areaccurate.I subscribe to animism, the belief that all things are alive in their own way andhave spirit. I believe that all things (animals, plants, microbes, fungi, rocks, water) haveconsciousness and intelligence. I believe that the bracketed ecology (and elementswithin) in the study should be approached as a sentient being(s) with its (their) ownintelligence and awareness, and should be treated with respect. I assume not only this,but also that it is possible for me to converse with the ecology in intersubjective dialogue.Beyond this, I hold the assumption Mother Nature knows best, in the sense thatthe system knows how to get its needs better than I can provide for them. I assume thatnature is wiser than I, and that "benign neglect" is the best strategy -- the less I interfereand the more I provide the system with the means to help itself, the better.Finally, it is my belief that archetypal expressions can be discovered, as well asgeneral principles illuminated, that can help balance an ecology with human need, wherethe action taken by humans can be "determined
by the landscape itself 
" (Hoffmann, 1998,p. 167). A farm or garden can be an organ of the landscape, and can rebuild soil andwater ecology.I think these assumptions are necessary in order to be able to discover the type of knowledge that I am seeking, rather than inhibiting the study. Assumptions must bemade before any study, no matter what methodology is being employed. For instance,mathematics cannot be applied to nature until nature has been mathematized andquantified. First there must be an assumption of nature as being made of up of things allexternal to themselves and quantifiable. The assumptions that begin the study create aspace for the results of the study to emerge. I think of doing a study without assumptionslike trying to catch rain water without a bucket. The water being knowledge and thebucket being the assumptions. Indeed, the consciousness of assumptions is what I think 22
the discipline of Phenomenology brings to the field of research that is most often lackingin "traditional" scientific studies. In the latter, the scientific researcher catches water in avery high tech bucket that has become invisible to him.
A Review of the Literature:
One of my primary introductions into ecological studies was throughPermaculture. Bill Mollison coined the term from a combination of "permanent" and"agriculture" because "there was no word in the English language for sustainableagriculture." (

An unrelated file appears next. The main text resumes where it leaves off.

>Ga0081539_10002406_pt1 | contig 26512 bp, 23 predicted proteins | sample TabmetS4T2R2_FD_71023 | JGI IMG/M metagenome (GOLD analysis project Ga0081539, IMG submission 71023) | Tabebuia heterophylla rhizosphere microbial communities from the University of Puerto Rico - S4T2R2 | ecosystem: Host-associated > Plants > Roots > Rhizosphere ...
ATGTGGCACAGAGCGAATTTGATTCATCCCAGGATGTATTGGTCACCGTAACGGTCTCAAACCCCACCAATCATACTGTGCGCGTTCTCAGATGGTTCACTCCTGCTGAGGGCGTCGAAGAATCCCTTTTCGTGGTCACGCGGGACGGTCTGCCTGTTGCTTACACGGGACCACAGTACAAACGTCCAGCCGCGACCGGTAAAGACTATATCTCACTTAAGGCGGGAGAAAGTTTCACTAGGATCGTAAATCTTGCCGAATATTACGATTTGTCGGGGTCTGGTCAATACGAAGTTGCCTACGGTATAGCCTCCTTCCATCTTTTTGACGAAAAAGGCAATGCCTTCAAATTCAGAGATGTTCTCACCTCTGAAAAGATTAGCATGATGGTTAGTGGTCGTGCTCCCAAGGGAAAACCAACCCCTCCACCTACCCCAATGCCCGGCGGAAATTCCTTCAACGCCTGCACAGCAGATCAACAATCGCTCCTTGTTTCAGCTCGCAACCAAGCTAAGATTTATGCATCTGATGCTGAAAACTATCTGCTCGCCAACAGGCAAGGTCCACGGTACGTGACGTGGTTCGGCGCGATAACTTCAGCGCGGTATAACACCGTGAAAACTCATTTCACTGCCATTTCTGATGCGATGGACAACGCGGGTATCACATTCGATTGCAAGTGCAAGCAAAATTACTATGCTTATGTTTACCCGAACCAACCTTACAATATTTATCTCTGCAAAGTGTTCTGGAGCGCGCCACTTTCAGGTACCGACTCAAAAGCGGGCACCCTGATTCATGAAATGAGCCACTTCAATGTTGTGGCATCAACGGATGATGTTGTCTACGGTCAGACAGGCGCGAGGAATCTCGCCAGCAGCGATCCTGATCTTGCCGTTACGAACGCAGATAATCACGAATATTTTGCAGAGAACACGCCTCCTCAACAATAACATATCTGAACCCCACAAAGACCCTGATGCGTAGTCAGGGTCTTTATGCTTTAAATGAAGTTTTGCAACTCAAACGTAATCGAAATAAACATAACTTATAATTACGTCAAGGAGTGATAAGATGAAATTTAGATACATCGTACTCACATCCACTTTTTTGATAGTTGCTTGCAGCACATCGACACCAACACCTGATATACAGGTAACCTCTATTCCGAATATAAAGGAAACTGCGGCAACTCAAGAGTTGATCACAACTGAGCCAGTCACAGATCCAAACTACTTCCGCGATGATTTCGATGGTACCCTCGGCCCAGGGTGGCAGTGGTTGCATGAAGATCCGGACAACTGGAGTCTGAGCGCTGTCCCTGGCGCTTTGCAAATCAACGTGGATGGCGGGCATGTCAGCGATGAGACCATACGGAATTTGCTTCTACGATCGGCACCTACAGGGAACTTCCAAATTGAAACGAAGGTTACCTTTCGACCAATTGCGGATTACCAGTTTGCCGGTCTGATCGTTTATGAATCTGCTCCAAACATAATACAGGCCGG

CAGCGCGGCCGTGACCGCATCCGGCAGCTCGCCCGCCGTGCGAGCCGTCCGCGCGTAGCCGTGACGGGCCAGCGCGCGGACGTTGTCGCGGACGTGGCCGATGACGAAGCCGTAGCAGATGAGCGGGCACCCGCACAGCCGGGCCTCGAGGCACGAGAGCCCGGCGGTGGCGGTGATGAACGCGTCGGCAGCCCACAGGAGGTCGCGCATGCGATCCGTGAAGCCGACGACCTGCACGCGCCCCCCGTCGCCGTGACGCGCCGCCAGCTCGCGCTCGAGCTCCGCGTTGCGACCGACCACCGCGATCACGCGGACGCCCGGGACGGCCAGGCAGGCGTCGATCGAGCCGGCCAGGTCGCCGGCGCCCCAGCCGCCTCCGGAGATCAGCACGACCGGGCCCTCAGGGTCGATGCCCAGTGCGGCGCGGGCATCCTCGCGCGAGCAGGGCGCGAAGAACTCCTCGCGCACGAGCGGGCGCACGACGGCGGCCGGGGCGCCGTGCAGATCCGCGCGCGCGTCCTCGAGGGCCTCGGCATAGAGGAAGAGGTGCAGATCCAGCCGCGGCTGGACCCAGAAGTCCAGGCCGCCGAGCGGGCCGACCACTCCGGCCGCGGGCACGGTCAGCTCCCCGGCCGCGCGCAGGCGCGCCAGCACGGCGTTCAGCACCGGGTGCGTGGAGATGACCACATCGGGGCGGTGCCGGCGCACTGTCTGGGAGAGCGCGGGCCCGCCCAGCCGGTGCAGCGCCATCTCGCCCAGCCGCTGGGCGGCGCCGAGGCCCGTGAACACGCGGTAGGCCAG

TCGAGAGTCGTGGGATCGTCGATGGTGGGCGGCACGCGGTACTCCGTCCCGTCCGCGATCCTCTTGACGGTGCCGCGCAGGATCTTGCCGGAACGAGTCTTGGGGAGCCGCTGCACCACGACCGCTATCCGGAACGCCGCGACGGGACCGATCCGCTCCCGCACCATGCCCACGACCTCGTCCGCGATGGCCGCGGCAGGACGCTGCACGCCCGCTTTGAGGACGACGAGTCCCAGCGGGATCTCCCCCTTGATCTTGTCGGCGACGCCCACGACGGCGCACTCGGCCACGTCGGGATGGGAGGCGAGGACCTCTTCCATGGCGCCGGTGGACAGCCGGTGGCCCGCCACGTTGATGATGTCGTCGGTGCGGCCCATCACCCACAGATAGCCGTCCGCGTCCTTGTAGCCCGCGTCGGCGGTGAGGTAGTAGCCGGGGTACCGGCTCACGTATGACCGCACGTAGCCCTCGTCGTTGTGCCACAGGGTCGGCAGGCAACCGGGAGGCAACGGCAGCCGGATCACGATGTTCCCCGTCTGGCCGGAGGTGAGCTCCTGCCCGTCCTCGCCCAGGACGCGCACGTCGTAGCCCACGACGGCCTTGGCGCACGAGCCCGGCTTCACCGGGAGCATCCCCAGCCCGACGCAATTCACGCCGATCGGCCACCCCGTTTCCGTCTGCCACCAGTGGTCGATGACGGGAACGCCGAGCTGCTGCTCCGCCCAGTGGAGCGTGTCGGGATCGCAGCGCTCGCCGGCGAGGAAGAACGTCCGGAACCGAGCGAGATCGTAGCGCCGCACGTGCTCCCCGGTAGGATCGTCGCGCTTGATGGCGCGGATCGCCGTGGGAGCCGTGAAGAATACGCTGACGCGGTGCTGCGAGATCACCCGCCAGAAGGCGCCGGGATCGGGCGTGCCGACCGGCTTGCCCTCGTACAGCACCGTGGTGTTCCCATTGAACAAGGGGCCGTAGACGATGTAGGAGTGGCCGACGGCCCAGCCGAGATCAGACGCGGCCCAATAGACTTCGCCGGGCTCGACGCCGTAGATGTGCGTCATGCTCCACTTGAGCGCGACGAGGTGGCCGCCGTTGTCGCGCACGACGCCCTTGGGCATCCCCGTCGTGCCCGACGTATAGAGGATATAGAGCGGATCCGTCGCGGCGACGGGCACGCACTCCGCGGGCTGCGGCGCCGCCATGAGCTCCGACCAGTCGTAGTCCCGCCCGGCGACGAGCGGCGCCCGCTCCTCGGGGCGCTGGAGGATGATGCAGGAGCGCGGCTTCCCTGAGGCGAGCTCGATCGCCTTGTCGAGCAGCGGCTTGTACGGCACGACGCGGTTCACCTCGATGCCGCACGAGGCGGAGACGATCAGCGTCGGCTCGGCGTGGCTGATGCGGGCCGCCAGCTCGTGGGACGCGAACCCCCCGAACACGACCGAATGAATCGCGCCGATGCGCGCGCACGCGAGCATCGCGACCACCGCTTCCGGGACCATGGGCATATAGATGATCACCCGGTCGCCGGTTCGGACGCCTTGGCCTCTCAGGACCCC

Global Gardener 
, 1991). It is a way of working with nature rather thanagainst it. It's principles include Earth care and attention to the entire system. It is apractical approach to designing homes, farms, and gardens -- but also for changingourselves to perceive holistically so that we can enter a participatory relationship withnature. In many ways it is subversive to the mainstream, and permaculture has beenreferred to as the "Quiet Revolution." (London, 2001). Chris Storey (1998) writes,"Ecology is subversive because its basic premise is holism." (para 3).The mainstream referred to here is greatly influenced by modern scientificthinking, which is concerned only with one mode of consciousness -- theverbal/intellectual/analytical mode. Our culture has nearly adopted this modeexclusively and the results have been psychological fragmentation and global ecologicaldestruction. A large portion of this unquestioned embracing of thescientific/intellectual/analytical mode comes from the myth that science is absolute truth,like an "autonomous activity standing outside history" (Storey, 1998, para 4). ThomasKuhn, amongst others, have laid this belief to rest, at least philosophically. Indeed,Goethe, centuries before Kuhn, was recorded as saying, "We might venture the statementthat the history of science is science itself." (Bortoft, 1996, p. 121.)This mainstream approach is not the only way to practice science, however. Goethe,amongst others, have provided us with more possibilities. "If science is freed from thedogmatic scientism of the past, and if nature can manifest in different ways, then there isthe possibility of a different kind of science, which is complementary to mainstreamscience." (Storey, 1998, para 4). This other way of doing science as laid out by Goetheinvolves a different mode of consciousness -- the holistic/intuitive mode.Johann Wolfgang von Goethe (1749-1832) viewed nature as a undivided whole, aunity that could only be understood from engaging it with active participation. Ratherthan removing the observer from the phenomenon (as is the aim of "mainstreamscience"), Goethe sought to engage it on an intimate level, "through the educable powersof human perception." He endeavored to utilize "firsthand encounter directed in a kindlybut rigorous way to know the thing
in itself 
." (Seamon, 1998, p.2). The goal of science inGoethe's view is the metamorphosis of the scientist. (Amrine, 1998, p.37). In applying33